News & Current Affairs
Sentenced to Death
On 26 February 2023, Corrections Officers carrying out routine checks on detainees at the Alexander Maconochie Centre (AMC) happened upon the body of Mr Justin Cordy. A statement issued by the ACT Justice and Community Safety Directorate reported that Mr Cordy died around 1pm in his cell, alone. Mr Cordy, only 34 years old, had been remanded in custody at the AMC the day before he died.
Mr Cordy is another in the slew of deaths that have transpired over the past few years at the AMC.
Only 1 year and 26 days before Mr Cordy’s death, another man remanded in the AMC was found deceased in his cell in similar circumstances. An investigation into his death by the ACT Inspector of Correctional Services established that the risk of self-harm posed by a design flaw in the construction of his cell door was reported to staff of the AMC Facilities Management in 2015. Somehow, every executive with the power to organise the replacement or redesign of those doors, including the AMC General Manager, must have been incredibly preoccupied for the last 7 years.
In 2016, around the 25th anniversary of the Royal Commission into Aboriginal Deaths in Custody (RCIADIC), Indigenous man Mr Steven Freeman died in custody at the AMC. In 1992, the RCIADIC established that Aboriginal and Torres Strait Islander peoples were more likely to die in custody as a consequence of their significant over-representation in custody. As at March 2022, there had been at least 505 deaths of Aboriginal and Torres Strait Islander peoples in custody since the release of the RCIADIC. The majority had not yet even received a sentence.
The hyper-incarceration of Aboriginal and Torres Strait Islander peoples is a direct consequence of Australia’s colonial history of racial segregation, mass internment, colonial missions, and pastoral settlements.
Nationally, Aboriginal and Torres Strait Islander peoples are incarcerated at 13 times the rate of individuals who do not identify as Aboriginal or Torres Strait Islander. Although Aboriginal and Torres Strait Islander peoples make up only 3.5% of the population in NSW, they represent 27.5% of prisoners.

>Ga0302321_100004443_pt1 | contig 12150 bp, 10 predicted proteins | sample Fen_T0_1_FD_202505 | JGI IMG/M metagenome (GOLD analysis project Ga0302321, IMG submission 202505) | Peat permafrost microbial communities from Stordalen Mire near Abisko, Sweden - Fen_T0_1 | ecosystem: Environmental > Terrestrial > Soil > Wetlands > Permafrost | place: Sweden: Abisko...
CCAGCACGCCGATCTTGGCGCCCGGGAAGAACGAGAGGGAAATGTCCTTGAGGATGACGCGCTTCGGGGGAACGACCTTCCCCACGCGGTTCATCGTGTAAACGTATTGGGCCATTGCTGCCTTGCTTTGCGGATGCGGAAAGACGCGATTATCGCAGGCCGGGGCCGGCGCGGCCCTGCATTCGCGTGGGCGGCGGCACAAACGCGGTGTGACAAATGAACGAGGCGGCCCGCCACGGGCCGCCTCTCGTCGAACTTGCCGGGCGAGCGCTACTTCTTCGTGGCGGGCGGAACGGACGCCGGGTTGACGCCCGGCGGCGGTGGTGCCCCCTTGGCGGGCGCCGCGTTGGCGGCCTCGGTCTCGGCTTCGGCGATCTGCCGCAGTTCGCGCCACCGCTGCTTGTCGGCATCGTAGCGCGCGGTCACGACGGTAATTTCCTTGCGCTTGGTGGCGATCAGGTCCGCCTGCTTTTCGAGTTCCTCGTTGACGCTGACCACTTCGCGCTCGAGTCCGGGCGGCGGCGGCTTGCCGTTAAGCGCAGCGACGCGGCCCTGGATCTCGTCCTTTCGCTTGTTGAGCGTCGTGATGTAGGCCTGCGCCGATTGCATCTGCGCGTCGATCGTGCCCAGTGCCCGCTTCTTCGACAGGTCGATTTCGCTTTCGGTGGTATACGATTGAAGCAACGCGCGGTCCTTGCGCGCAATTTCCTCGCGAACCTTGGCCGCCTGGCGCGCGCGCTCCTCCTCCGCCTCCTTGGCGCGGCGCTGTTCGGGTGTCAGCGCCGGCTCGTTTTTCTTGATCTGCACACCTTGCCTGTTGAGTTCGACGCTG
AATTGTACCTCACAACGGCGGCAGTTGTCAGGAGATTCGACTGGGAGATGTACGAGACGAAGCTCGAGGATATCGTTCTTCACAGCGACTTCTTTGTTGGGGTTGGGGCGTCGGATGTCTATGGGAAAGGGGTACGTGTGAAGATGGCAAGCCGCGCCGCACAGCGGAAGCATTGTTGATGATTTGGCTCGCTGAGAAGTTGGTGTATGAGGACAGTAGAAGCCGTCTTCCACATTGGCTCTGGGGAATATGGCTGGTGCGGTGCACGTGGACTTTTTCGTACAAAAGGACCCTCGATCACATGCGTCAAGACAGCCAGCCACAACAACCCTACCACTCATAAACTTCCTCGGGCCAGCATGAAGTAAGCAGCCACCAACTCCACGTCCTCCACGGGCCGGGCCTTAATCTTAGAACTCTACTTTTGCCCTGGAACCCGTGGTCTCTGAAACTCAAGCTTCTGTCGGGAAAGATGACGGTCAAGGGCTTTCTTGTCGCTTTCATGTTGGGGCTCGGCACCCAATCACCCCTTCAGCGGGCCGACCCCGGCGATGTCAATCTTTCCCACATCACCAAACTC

In the AMC, the Australian Capital Territory’s only prison, Aboriginal and Torres Strait Islander peoples comprise 20.9% of the male detainee population and 39% of female detainee population. In relation to solely remand, Aboriginal and Torres Strait Islander peoples comprise 21% of the male population and 45.8% of the female population. This is despite the 2021 Census estimating that only 2% of the entire population of the Australian Capital Territory identifies as Aboriginal or Torres Strait Islander.
Many Aboriginal or Torres Strait Islander peoples are detained in lockup or remanded in custody for minor crimes, including failing to attend a court date, driving without a license, and possessing small amounts of illicit substances.
The most likely official causes for the death of Aboriginal or Torres Strait Islander peoples in police custody are from injuries related to police motor vehicle pursuits and injuries ensuing from an arrest under the presumption of intoxication. In prison, over half of the deaths are recorded to be from natural causes, a term used to mitigate responsibility of police and corrections staff for deaths in custody. Sadly, many deaths in custody are suicides.
In a 2018-19 report, the Australian Institute of Criminology calculated that on average in Australia, Aboriginal or Torres Strait Islander peoples die in police custody at more than 6 times the rate of non-Indigenous people.
As surmised by Darwin barrister John B. Lawrence SC, increasing incarceration rates, especially of Aboriginal or Torres Strait Islander peoples, and the subsequent deaths, continues to be blamed on: “inadequate resources, inadequate time, inadequate experience, inadequate training and supervision”.
The Inspector of Correctional Services is reported to be planning an investigation into Mr Cordy’s death. It will not be surprising if a similar design flaw or form of inadequacy again excuses the AMC from making any real change.
As responsible members of the legal community we have to ask ourselves: is this good enough? The answer is a resounding no. The solution is not an easy one, but it starts with forward-thinking politicians who are willing to commit to funding education and treatment programs that, as the research shows time and time again, markedly decreases recidivism rates. This will lead to lower incarceration rates and fewer associated deaths. The reality is that a lot of politicians seem to think these sort of investments would be viewed as being ‘soft on crime’ and unpopular in the electorate.
Sadly, as the old adage goes, there are no votes in jail.